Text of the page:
Squatter families to get P18k rental subsidy


Posted at Jun 24 2013 10:46 AM | Updated as of Jun 25 2013 02:48 AM

MANILA - The government will provide an P18,000 rental subsidy for each squatter family that needs to be relocated.

Public Works and Highways Secretary Rogelio Singson said the amount will be distributed to the families on a quarterly basis.

He said the staggered distribution of the subsidy will enable government to monitor the families and make sure they do not return to danger areas.

Singson said a lumpsum payment may prompt the family to spend the money for their other needs instead of rent. About P20,000 families are expected to receive the rental subsidy.

"It will not be given in one lump sum. Baka kung saan dalhin. That will be given in quarterly amounts just to make sure they are no longer there and money will be spent well," he said.

Singson earlier said there is a need to clear the estuaries (esteros) and other waterways of informal settlers. The government has identified 8 major waterways that have to be cleared of residents before the year ends.  

The Palace said a relocation program will be undertaken to move 19,440 families living along the San Juan River, Tullahan River, Manggahan floodway, Maricaban creek, Pasig River, and Esteros Tripa de Gallina, Sunog Apog, and Maypajo.  

Meanwhile, the Kilusang Mayo Uno described as "deceptive bait" the P18,000 rental subsidy to be offered to select informal settler families.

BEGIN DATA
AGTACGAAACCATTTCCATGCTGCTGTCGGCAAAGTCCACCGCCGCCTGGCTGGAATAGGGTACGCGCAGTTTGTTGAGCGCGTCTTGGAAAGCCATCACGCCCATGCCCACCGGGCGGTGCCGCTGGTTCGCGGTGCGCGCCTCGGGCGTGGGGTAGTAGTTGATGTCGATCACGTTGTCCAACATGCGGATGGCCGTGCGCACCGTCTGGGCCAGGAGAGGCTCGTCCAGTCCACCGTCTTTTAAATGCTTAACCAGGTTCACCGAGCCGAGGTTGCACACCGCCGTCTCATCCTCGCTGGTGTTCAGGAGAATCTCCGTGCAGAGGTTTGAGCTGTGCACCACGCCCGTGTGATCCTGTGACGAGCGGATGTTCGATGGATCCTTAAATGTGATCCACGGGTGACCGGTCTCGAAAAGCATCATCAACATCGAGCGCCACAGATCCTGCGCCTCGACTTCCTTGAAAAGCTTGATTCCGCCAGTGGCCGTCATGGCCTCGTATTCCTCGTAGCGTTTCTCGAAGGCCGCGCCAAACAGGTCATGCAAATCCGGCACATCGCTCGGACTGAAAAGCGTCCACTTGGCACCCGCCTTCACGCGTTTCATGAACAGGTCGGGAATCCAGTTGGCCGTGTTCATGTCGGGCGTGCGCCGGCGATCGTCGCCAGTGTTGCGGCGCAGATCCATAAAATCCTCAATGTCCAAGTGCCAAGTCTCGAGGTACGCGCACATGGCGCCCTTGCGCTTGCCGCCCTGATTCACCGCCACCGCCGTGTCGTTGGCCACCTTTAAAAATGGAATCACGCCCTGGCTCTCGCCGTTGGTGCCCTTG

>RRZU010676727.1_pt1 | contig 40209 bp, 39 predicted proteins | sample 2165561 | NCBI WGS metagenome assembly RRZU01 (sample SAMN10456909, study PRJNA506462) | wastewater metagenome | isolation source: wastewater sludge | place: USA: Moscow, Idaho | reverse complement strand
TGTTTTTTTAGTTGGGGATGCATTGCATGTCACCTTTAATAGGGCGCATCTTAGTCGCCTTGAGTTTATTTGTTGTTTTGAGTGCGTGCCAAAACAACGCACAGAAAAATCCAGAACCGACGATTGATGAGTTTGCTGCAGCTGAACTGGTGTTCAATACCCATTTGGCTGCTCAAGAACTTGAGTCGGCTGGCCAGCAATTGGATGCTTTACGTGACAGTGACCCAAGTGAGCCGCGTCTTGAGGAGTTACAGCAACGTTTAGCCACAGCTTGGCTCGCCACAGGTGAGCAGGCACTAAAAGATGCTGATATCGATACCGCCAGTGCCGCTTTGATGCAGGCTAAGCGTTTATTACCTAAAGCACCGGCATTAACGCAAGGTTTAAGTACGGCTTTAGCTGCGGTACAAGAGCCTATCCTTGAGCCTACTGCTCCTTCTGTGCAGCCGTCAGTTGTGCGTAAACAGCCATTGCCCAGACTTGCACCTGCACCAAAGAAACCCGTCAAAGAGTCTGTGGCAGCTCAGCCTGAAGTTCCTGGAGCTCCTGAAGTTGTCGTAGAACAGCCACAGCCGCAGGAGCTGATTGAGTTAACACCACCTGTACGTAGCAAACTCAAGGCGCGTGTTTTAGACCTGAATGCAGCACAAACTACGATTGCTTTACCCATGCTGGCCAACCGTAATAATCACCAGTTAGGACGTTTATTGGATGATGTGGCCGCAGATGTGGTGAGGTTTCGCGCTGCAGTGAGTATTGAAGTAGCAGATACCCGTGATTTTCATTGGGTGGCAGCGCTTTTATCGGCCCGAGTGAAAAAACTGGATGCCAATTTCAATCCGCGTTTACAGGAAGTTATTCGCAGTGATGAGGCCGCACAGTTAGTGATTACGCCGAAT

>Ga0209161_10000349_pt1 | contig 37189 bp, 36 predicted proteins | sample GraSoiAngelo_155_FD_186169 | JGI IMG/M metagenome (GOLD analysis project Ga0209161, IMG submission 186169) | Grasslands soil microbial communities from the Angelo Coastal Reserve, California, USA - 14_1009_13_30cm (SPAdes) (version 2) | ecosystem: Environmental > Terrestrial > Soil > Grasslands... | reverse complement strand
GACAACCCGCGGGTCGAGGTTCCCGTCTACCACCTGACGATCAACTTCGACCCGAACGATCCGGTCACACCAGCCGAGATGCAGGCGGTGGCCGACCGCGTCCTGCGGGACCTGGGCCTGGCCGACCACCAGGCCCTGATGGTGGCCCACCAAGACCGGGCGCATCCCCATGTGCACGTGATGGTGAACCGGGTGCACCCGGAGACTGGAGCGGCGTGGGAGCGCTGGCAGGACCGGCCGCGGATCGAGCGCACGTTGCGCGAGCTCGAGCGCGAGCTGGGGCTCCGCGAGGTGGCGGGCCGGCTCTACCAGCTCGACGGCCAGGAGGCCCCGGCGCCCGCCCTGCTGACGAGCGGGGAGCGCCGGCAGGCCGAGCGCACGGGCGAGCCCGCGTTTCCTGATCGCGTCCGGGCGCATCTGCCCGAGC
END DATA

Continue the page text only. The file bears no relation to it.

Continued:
In a statement, KMU said that while urban poor families won't easily earn P18,000, the amount is too meager even for renting houses and won't cover additional expenses caused by being uprooted from the families' sources of livelihood.

KMU chairperson Elmer "Bong" Labog said in-city relocation should be constructed first before urban poor families are asked to leave their houses.

"Policies on the urban poor should primarily be about what's good for the urban poor, not what's cheap for the government. The government will never find a solution to the problems of the urban poor if it weighs options on the basis of what's cheap," Labog said.

"The government should think beyond giving money to the poor or shelling out money during typhoons. The urban poor are calling for decent jobs, decent housing, and affordable social services," he added.